National Geographic : 1960 Jul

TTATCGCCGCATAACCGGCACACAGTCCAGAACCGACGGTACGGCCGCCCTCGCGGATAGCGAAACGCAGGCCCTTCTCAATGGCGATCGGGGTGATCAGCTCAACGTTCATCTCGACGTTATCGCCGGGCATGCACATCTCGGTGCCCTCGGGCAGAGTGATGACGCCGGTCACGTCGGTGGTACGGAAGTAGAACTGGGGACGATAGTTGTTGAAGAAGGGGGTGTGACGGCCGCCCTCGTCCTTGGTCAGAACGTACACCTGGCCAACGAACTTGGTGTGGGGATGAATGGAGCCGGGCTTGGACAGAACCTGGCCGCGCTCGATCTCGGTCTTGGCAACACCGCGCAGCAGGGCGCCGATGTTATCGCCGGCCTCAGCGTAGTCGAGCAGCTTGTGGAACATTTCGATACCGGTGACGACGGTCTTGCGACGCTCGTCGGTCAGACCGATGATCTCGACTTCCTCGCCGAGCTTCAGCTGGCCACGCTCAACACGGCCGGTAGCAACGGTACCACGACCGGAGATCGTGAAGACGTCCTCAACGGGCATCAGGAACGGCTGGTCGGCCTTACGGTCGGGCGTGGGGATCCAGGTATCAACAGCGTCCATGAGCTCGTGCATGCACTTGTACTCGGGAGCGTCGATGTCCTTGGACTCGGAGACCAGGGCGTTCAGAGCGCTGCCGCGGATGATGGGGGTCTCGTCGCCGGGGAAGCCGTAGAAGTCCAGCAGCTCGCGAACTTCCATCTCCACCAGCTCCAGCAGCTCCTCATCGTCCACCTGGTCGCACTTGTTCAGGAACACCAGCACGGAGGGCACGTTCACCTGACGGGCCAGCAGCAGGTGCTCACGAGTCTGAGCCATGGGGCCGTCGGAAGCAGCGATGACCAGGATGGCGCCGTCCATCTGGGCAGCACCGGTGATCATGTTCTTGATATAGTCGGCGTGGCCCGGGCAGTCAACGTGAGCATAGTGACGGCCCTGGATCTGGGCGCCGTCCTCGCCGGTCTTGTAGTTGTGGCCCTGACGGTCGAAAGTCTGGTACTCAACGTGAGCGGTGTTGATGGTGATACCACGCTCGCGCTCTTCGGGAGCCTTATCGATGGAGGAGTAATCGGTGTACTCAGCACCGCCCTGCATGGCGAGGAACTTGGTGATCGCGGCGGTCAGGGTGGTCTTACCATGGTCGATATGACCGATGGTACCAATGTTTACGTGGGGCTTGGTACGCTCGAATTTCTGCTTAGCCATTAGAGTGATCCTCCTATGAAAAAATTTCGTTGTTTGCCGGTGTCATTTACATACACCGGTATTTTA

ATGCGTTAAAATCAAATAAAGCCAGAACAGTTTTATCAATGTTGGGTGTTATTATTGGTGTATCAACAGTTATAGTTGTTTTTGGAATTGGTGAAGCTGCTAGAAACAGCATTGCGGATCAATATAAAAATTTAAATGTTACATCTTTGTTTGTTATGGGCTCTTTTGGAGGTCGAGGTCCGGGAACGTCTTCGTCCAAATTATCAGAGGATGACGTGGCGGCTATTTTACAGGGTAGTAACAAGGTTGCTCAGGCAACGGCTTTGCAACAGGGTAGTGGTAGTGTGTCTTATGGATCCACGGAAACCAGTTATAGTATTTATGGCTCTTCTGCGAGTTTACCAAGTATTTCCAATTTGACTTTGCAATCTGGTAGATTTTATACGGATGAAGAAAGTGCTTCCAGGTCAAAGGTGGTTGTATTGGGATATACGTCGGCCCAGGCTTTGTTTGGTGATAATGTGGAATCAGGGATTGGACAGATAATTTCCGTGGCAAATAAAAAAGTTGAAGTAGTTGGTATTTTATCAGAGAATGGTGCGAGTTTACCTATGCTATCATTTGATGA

miles of water, seven inhabited islands of Hawaii span some 400 miles of the Pacific. From north west to southeast they carry the music of their Polynesian names: Niihau, Kauai, Oahu, Molokai, Lanai, Maui, and Hawaii (see the 10-color Atlas Map distributed to members with this issue). These are not so much islands as the tips of tremendous mid ocean mountains, thrust up by vol canic eruptions. Hawaii, capped by Mauna Loa and Mauna Kea two and a half miles high, is not only the largest of the chain, the "Big Island"; it is the tallest moun tain mass on earth, rising from the ocean bottom for a total ascent greater than Mount Everest's (dia gram, page 34). Britain's voyaging Captain Cook, searching for the fabled Northwest Passage, blundered on the Ha waiian group in 1778. He reported of his first encounter with the na tives: "Several small pigs were purchased for a sixpenny nail." Today pork costs a dollar a pound in Honolulu markets, and there are precious few Hawaiians left of pure Polynesian heritage. Hawaii holds 600,000 resident American citizens, 32 percent of Japanese extraction, 29 percent Caucasian, 11 percent Filipino, 6 percent Chinese, and the rest a blend of other bloods-including 2 percent pure Hawaiians. Twenty years after Cook's land Racing Toward Waikiki, a Surf Rider Teeters Between Sky and Sea Sun-soaked beaches, lofty mountains, and balmy tem peratures make the Nation's newest State a mid-Pacific paradise. Mark Twain called the archipelago "the loveli est fleet of islands that lies anchored in any ocean." Braced for a turn, this surfer at Waikiki Beach exhibits championship form at 40 miles an hour. 2 KODACHROME© N..S .